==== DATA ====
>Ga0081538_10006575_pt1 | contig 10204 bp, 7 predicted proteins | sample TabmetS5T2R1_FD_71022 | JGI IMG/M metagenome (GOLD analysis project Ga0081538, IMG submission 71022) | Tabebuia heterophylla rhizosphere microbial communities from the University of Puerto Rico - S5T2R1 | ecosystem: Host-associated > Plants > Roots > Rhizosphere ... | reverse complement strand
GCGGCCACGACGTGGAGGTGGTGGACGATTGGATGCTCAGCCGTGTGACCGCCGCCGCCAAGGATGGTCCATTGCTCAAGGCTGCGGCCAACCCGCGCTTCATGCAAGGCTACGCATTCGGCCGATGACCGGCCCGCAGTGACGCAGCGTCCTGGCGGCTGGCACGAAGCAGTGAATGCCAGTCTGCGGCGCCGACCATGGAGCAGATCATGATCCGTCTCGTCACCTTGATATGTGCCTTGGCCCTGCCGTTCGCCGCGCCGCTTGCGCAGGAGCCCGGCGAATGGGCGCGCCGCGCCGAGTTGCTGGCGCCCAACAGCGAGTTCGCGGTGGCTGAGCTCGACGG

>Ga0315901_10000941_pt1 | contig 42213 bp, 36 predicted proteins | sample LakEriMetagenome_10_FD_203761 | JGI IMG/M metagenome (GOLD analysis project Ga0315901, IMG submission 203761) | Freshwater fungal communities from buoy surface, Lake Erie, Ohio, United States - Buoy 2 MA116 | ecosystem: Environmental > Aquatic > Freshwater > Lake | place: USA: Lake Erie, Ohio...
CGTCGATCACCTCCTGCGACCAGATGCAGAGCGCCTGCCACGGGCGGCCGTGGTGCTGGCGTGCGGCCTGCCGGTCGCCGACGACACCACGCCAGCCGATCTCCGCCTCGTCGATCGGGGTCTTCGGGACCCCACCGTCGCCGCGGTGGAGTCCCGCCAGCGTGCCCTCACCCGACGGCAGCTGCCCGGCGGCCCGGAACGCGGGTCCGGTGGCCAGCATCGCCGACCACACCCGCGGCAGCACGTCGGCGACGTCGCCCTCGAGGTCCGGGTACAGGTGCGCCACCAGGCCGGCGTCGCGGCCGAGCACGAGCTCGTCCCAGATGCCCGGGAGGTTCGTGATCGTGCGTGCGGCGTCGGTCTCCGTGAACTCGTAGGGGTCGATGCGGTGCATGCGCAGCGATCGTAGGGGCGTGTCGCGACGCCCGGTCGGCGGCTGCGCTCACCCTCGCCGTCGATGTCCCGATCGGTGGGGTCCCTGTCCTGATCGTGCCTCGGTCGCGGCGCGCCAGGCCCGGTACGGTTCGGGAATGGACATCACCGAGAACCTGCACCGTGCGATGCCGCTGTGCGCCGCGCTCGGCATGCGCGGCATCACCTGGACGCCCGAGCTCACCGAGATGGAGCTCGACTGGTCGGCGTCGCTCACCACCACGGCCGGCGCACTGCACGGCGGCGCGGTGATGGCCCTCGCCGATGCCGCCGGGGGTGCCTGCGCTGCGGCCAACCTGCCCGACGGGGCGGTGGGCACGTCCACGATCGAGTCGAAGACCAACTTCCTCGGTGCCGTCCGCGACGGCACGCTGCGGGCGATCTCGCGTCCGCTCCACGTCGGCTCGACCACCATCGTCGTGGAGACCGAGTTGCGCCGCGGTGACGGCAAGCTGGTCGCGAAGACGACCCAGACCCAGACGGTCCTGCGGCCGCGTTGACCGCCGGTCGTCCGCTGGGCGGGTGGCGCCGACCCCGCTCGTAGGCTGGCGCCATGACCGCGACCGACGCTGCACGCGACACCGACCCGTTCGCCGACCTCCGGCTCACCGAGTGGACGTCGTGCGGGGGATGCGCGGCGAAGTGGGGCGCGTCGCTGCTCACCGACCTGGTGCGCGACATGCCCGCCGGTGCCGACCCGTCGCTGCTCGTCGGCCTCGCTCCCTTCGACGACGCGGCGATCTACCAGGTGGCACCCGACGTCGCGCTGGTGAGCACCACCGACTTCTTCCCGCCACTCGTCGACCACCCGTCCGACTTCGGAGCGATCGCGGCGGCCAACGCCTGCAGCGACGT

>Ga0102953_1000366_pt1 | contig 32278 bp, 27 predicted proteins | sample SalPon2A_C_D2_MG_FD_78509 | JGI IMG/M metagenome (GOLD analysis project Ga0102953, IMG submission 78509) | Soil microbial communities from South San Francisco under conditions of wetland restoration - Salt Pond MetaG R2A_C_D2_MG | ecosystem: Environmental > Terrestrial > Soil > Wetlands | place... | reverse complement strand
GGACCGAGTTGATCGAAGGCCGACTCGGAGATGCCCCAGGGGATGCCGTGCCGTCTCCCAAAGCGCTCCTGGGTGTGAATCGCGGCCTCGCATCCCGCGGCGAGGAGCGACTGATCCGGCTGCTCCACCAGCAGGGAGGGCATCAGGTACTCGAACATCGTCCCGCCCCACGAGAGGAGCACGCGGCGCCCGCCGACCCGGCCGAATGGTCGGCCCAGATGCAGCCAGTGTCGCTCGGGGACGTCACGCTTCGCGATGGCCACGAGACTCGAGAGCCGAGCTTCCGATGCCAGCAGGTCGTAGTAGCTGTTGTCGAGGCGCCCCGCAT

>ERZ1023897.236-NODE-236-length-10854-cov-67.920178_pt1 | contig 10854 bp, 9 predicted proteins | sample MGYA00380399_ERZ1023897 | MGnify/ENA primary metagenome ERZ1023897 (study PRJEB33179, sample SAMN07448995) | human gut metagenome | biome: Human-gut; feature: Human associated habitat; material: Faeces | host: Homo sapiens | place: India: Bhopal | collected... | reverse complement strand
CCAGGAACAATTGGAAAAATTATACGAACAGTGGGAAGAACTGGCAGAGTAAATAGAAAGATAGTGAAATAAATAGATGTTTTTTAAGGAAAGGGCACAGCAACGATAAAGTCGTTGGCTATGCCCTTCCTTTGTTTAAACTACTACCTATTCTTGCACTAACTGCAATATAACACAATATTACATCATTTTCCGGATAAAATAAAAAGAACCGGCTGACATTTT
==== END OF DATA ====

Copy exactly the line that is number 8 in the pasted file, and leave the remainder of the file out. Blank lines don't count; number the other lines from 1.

CCAGGAACAATTGGAAAAATTATACGAACAGTGGGAAGAACTGGCAGAGTAAATAGAAAGATAGTGAAATAAATAGATGTTTTTTAAGGAAAGGGCACAGCAACGATAAAGTCGTTGGCTATGCCCTTCCTTTGTTTAAACTACTACCTATTCTTGCACTAACTGCAATATAACACAATATTACATCATTTTCCGGATAAAATAAAAAGAACCGGCTGACATTTT